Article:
If you’re looking forward to seeing women and girls take part in the Holy Thursday foot-washing ritual in your parish — now that the pope has said it’s okay to include them — hold on. The decision has inflamed the so-called liturgy wars, and appears to be the latest in the Catholic right’s dissatisfaction with Pope Francis.

Reaction to the pope’s decision that a wider spectrum of people be included in the ritual to reflect the entire community was fast and furious from some Latin Mass enthusiasts and folks disenchanted with liturgical changes arising from Vatican II.

Francis himself has already included women in the ritual, which is based on the story of Jesus washing the feet of his 12 apostles, every year since his 2013 election as pope. As some noted Thursday, the situation boils down to the pope:

But this change shouldn’t cause major waves in the United States, as many bishops here have permitted priests to include women in the service for decades, and the US Conference of Catholic Bishops gave the practice its tacit approval in 1987.

Not all bishops have permitted the practice, however.

Bishop Robert C. Morlino of Madison, Wisconsin, for example, continued to prohibit women from being part of the ritual—until yesterday.

And while he said in a Thursday statement that he accepted the pope’s new rule “with loving obedience,” he pointed out that priests could stick to business as usual, or even drop the ritual altogether if they didn’t want to include women.

Priests in his diocese have the option “to include women in the washing of the feet … to follow the traditional practice of washing the feet of men, who in this dramatic ritual represent the Twelve Apostles [or] to omit the ritual of the washing of the feet altogether.”

Some priests seem to be gravitating toward door No. 3.

“Thankfully it is optional. So I will never perform the rite again,” the Rev. Bede Rowe, a priest based in the United Kingdom, wrote on his personal blog.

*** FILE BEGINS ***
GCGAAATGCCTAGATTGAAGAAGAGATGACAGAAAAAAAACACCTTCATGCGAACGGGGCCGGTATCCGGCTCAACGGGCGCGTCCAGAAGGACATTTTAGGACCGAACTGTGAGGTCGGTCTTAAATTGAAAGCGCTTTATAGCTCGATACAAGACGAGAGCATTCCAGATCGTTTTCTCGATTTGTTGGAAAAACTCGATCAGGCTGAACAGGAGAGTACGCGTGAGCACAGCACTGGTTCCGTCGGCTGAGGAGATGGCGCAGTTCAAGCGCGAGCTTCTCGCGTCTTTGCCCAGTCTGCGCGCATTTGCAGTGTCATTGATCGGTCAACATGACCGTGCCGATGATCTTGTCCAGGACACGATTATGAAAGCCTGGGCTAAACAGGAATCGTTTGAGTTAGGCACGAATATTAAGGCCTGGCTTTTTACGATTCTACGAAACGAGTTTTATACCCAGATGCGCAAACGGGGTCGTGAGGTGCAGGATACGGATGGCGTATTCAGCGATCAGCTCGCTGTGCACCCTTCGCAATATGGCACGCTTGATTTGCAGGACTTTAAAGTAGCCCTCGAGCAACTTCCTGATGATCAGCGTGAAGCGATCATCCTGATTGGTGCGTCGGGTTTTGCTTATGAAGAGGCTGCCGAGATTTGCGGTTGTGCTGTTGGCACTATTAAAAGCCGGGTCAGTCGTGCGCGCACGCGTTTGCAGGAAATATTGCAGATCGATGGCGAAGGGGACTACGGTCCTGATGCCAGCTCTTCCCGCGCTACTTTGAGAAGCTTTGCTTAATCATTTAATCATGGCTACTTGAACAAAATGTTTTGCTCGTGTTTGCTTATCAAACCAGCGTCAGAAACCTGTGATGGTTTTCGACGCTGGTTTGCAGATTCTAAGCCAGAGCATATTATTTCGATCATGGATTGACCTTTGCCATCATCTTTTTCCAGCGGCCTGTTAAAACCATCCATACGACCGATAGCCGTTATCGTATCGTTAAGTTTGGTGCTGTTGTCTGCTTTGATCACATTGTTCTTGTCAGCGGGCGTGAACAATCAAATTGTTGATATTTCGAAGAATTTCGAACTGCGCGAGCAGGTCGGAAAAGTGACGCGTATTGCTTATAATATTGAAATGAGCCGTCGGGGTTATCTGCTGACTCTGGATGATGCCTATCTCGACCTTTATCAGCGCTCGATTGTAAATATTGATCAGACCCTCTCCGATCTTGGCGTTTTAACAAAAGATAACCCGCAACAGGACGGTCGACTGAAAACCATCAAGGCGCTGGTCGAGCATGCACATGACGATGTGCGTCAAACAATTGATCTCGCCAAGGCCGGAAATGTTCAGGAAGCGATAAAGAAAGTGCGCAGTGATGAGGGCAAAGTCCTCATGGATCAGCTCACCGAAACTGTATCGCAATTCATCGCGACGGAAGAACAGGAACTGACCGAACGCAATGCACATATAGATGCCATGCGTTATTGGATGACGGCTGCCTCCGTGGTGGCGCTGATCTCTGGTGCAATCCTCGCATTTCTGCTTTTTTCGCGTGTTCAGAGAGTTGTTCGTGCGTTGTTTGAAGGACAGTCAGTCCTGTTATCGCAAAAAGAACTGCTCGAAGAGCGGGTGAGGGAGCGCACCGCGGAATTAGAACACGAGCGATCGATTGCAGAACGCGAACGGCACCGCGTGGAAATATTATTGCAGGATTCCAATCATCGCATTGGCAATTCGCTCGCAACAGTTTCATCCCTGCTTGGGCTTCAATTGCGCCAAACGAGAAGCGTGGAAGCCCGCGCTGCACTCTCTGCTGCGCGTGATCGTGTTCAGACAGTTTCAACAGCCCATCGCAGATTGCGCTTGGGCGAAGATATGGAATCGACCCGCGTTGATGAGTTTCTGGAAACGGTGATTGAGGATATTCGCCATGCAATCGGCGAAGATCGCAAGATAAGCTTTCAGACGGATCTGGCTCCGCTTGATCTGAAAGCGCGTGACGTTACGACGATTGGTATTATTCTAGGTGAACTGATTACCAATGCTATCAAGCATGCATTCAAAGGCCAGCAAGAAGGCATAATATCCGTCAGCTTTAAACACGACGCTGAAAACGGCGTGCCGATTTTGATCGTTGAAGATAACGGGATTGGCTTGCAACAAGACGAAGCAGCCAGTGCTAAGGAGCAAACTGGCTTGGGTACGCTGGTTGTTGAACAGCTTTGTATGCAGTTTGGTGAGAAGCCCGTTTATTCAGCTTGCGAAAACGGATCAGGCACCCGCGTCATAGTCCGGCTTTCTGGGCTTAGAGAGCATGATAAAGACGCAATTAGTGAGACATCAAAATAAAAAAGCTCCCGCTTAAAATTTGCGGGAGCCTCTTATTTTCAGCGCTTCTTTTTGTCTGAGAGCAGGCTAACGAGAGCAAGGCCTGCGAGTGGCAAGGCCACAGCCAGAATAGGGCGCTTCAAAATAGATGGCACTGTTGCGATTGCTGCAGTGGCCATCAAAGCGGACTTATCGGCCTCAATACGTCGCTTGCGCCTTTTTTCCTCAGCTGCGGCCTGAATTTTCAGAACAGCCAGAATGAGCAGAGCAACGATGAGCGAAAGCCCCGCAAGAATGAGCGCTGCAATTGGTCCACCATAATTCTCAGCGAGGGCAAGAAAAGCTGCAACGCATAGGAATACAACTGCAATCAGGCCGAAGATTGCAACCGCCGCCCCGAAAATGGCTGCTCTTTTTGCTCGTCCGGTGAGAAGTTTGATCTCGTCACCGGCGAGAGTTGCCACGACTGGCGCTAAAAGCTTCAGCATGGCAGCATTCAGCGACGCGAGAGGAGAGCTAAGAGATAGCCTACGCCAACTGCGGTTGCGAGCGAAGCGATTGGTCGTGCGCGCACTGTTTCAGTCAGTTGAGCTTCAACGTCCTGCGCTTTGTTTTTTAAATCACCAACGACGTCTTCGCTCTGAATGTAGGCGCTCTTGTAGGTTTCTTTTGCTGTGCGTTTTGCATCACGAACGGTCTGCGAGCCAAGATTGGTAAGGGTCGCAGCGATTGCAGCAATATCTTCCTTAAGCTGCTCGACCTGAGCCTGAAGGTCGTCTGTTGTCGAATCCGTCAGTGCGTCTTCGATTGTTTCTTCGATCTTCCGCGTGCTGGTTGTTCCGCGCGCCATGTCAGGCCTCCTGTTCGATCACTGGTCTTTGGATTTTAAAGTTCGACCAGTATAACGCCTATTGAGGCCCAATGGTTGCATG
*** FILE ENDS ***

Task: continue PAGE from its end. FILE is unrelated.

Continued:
Another British priest, the Rev. Ray Blake, wrote on his blog that he stopped doing the ritual in 2013, when Pope Francis chose to include women and non-Christians in the ceremony. And he won’t start it up again.

“Here, since the ambiguity of the Pope’s first Holy Thursday and my own increasing inability to get up and down 12 times, it really does hurt, I chose not wash feet then and haven’t done since,” he wrote Friday.

Other conservatives worry that the changes could lead to women’s ordination. They point to the symbolism of the ritual, which many interpret as Jesus washing the feet of his 12 apostles.


Joseph Shaw, head of the Latin Mass Society of England and Wales, agreed.

In a statement released Thursday, he wrote that the change “reinforces the trend which has seen priests increasingly surrounded by women during Mass, serving, doing the readings, and as Extraordinary Ministers of Holy Communion.”

“This inevitably makes the all-male priesthood itself harder to understand,” he said.

Francis has consistently said women’s ordination is off the table, suggesting that Pope John Paul II’s teaching on the matter is infallible, meaning he does not have the power to change the rules.

Shaw also fears that including women could be viewed sexually.

“An important aspect, which is generally neglected is the question of the etiquette of men washing the feet of women,” he wrote. “This would have been considered inappropriate only a few decades ago in the West, and such a view persists in many cultures.”

The Rev. Kevin M. Cusick, pastor of St. Francis de Sales Church in Maryland, concurred:

For his part, Madison’s Morlino hopes that whatever priests in diocese decide to do, that they aren’t pressured from either side in this latest salvo in the liturgy wars.

“It is my hope that in their outstanding care for the people entrusted to them, the priests will engage serious prayer and reflection in coming to their choice of option,” he wrote. “It is also my hope that our priests and people will avoid any pressure tactics so as to allow our priests to make good and prudential decisions.”